By R.L. Bynum
When you match Carolina and Duke in a national semifinal, ticket demand and the prices on the secondary markets are going to soar.
Getting Final Four tickets through UNC this time has been the most challenging in years for many Rams Club members who have regularly traveled to cheer on the Tar Heels.
Rams Club member Jimi Harrison of Chapel Hill, a 1978 Carolina graduate, has never seen anything like it.
“Carolina-Duke, plus two New Orleans championships pushed the demand through the roof,” said Harrison, who got a ticket. “This is the 11th Final Four for me and none have ever been like this on ticket demand.”
Carolina got requests from Rams Club for 8,000 tickets but the NCAA only allotted each school 3,397 non-student tickets. The school distributed tickets to Rams Club members only after allotting tickets to the families of the players, coaches and staff. Seven thousand UNC students entered a lottery to get 700 student tickets.
Greg Cauley of Kinston, a 1976 UNC graduate and longtime Rams Club member, got tickets for himself but getting extra tickets was more challenging than for the previous 10 Final Fours he’s attended.
“I spent some time sweating just a little between ordering on Monday and getting the confirmation around 10:30 on Tuesday night that my request had been fulfilled,” said Cauley, who hasn’t missed a home basketball game (except for the COVID season) since February 1983 and has attended every home football game since 1972, and all but five road games since 1995.
Gary Paczesny, UNC’s assistant athletic director for creative services and athletics communications, said that his understanding is that the number of students seeking tickets was larger than for previous Final Fours.
The non-student tickets cost $206 per session and the student tickets are $40. That student ticket is only good for Saturday’s semifinals and Monday night’s championship game if the Tar Heels advance.
UNC students will be in another part of the Superdome for the Kansas-Villanova game, then sit behind one of the baselines for the Carolina-Duke game. Traditionally, the sightlines from those student seats aren’t very good because there is no slope from one row of seats to another.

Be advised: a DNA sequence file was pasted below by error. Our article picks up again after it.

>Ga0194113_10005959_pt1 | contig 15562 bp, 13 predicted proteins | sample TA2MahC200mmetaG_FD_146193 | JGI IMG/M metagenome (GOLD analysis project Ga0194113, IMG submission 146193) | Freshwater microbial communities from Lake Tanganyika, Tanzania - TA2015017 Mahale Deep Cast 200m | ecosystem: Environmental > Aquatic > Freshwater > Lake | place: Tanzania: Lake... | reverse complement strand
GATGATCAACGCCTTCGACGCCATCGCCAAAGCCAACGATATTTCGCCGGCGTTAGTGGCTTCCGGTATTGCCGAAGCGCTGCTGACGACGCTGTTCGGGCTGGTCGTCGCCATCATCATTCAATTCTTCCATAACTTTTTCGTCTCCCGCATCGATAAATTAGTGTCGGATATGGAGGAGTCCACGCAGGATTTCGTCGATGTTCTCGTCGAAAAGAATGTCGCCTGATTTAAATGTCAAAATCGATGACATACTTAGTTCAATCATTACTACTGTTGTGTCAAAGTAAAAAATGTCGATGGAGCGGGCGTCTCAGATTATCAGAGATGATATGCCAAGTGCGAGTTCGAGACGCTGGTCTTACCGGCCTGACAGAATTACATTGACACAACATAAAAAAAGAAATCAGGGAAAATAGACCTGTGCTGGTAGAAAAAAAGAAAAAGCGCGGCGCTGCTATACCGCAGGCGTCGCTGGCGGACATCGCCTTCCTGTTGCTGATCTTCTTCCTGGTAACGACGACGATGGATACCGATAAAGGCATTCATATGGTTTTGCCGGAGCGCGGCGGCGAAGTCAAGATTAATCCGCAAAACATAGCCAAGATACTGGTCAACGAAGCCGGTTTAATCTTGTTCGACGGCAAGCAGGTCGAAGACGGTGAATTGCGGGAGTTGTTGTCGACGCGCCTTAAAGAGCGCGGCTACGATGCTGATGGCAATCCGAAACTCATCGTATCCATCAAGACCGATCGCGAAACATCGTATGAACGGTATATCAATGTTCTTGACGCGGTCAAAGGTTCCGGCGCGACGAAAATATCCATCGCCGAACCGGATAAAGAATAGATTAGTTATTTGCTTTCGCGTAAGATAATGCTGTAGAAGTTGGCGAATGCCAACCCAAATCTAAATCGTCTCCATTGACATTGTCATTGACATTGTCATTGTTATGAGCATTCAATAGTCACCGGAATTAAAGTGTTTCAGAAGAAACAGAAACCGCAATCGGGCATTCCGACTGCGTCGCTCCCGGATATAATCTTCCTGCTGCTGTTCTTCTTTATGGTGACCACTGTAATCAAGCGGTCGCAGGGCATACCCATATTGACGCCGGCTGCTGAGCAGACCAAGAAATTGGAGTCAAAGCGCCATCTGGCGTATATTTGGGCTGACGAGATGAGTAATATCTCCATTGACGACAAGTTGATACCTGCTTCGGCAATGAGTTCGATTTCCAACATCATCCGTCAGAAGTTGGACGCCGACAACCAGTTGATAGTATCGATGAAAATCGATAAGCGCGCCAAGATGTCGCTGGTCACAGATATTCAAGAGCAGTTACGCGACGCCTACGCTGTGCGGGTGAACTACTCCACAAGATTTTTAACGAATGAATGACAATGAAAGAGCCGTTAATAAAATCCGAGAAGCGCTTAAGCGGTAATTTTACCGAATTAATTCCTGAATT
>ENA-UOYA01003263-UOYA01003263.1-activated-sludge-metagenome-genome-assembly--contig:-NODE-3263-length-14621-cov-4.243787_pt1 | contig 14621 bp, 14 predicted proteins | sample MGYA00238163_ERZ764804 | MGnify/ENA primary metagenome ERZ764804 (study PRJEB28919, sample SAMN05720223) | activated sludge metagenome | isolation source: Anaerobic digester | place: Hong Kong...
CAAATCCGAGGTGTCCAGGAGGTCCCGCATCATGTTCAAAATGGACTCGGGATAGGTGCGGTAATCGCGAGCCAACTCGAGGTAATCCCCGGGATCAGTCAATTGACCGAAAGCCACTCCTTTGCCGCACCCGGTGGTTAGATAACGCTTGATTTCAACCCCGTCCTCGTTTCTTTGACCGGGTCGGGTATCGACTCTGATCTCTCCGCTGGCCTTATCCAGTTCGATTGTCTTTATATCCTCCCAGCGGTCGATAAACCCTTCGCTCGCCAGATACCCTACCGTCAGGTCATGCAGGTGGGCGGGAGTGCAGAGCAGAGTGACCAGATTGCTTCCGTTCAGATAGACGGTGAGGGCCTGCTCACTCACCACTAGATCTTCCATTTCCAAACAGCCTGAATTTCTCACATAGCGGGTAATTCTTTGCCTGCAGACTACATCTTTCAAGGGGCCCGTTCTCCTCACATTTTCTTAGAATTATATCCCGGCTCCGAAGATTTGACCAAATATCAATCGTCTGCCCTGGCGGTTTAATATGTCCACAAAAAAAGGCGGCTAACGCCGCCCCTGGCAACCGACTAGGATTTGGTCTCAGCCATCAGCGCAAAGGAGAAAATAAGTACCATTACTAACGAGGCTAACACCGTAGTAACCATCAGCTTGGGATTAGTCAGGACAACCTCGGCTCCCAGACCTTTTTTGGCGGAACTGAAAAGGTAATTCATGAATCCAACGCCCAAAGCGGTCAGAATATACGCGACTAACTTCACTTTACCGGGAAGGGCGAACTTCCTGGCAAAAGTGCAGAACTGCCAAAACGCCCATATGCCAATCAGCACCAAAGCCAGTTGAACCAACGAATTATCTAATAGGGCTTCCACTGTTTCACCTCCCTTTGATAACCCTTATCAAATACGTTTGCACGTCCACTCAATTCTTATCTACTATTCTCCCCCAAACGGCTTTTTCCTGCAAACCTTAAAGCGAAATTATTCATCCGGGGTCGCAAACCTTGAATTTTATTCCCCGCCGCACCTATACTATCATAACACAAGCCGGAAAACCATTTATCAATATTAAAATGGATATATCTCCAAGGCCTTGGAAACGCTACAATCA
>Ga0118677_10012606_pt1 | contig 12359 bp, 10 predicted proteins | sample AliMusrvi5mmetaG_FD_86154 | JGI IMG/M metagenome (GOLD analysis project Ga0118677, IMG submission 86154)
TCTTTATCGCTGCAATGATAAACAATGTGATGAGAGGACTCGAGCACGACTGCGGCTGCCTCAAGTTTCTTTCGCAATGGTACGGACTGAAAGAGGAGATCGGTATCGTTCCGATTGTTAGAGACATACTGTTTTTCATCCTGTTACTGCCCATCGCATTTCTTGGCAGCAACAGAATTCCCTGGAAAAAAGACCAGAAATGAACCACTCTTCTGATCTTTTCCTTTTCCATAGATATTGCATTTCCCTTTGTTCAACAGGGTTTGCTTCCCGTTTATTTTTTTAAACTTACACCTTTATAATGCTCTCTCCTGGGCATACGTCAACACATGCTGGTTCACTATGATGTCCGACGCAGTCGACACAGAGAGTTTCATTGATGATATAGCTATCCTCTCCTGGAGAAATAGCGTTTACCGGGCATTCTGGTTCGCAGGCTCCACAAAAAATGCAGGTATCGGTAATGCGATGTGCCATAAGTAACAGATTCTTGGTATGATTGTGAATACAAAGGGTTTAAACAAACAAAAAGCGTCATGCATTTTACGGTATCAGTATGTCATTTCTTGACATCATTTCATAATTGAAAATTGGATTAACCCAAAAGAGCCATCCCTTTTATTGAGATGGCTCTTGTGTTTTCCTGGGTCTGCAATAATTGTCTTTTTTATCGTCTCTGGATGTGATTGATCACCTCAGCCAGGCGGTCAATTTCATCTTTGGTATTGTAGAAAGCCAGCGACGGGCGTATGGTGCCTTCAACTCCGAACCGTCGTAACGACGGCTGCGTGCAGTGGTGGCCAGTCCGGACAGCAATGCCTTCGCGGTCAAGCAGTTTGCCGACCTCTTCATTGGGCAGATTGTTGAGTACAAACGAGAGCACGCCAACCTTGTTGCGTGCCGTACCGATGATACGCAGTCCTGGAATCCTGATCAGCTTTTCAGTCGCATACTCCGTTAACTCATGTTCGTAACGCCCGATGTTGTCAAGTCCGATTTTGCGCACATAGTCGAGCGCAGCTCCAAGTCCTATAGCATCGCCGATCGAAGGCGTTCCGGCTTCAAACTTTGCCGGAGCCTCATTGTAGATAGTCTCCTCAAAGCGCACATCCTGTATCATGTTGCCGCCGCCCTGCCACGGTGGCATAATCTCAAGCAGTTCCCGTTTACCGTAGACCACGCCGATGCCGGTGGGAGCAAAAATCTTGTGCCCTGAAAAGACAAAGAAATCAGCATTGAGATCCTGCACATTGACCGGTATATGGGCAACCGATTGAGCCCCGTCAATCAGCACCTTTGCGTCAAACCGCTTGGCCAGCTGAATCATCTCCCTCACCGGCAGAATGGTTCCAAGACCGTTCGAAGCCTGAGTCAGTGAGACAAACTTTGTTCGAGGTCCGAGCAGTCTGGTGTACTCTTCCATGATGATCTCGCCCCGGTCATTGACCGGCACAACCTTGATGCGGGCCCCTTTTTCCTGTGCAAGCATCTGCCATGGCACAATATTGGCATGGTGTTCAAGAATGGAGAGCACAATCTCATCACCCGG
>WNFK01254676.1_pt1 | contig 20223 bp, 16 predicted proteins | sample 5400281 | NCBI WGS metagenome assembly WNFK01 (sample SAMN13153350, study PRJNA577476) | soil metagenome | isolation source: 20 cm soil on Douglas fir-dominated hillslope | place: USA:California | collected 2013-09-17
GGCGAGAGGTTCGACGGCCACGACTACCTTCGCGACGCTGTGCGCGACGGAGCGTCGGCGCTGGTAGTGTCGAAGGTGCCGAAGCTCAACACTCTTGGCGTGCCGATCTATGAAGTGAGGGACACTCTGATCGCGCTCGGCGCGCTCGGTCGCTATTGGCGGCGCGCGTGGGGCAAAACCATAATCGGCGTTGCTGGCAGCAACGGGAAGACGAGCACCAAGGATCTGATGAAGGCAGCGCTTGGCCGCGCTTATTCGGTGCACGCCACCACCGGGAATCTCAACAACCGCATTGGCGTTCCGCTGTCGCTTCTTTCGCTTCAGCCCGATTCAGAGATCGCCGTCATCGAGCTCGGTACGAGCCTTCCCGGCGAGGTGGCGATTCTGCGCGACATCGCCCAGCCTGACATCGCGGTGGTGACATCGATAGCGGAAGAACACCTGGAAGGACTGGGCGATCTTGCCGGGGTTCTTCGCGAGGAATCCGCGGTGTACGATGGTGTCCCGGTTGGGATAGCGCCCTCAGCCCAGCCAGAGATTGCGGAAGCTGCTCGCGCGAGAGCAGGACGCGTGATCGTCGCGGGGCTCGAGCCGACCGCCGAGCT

David Worlock, the NCAA’s director of media coordination and statistics, said the school ticket allotment is in line with previous years.
Clearly, demand has increased, though. The requests are fulfilled based on Rams Club priority points.
“That’s based on giving levels and what tickets they buy,” Paczesny said. “It’s the same formula they use with seat selections at the Smith Center at Kenan.”
Harrison got coveted tickets through UNC even though she didn’t qualify under the Rams Club ranking system.
“It’s good to have kind friends with a higher priority level in the Rams Club that could not attend this year,” said Harrison, who will attend games with her sister Vicki.
Rams Club members unable to secure tickets through UNC and other Tar Heels fans have had to deal with soaring prices on secondary markets. At ticket-selling websites, session tickets were available Wednesday for less than $400 but those seats are in the upper part of the stadium.
“It sounds like travel to New Orleans is a pretty difficult feat for a lot of people just trying to obtain flights,” Paczesny said. “With two teams here the Triangle, you have half of your Final Four field, the fans basically leaving from the same airport. So, flights from RDU to New Orleans seem to be pretty scarce.”
Supporting the Tar Heels in New Orleans is clearly pricey!
At Superdome, New Orleans
Saturday’s national semifinals
No. 2 Villanova (30–7) vs. No. 1 Kansas (32–6), 6:09, TBS
No. 2 Duke (32–6) vs. No. 8 North Carolina (28–9), 40 minutes after first semifinal, TBS
Semifinal winners, 9:20, TBS
Photo via @UNC_Basketball